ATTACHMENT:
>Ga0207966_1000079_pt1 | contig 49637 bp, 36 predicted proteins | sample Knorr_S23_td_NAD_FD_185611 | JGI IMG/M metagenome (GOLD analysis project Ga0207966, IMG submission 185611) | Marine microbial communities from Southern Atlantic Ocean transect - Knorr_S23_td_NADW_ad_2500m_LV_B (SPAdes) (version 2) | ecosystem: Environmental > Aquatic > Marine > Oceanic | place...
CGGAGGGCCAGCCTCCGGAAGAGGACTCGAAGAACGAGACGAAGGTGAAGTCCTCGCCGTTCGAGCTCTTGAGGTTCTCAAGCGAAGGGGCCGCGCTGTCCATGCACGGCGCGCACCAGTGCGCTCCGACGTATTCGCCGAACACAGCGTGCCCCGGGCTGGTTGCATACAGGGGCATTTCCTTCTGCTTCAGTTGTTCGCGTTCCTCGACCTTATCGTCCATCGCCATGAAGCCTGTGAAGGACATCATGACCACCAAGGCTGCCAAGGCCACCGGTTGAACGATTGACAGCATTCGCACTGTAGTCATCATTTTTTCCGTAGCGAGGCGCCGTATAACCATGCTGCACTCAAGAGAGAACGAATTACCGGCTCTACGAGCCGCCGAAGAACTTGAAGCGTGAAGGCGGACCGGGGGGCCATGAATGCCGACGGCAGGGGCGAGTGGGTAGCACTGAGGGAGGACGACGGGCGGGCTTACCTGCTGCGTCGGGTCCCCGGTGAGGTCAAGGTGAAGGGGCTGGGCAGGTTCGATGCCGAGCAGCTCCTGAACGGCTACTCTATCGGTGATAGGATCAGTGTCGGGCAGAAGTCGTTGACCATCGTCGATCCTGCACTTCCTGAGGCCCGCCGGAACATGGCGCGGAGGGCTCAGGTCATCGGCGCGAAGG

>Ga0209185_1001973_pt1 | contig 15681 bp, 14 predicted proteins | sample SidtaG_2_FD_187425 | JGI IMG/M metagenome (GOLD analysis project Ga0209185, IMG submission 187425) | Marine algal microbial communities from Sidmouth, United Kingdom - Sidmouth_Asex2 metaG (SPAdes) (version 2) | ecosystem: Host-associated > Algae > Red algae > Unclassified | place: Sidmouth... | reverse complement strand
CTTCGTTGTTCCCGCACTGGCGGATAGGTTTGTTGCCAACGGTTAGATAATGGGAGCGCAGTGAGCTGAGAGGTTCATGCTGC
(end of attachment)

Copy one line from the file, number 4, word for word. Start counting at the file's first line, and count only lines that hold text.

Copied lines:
CTTCGTTGTTCCCGCACTGGCGGATAGGTTTGTTGCCAACGGTTAGATAATGGGAGCGCAGTGAGCTGAGAGGTTCATGCTGC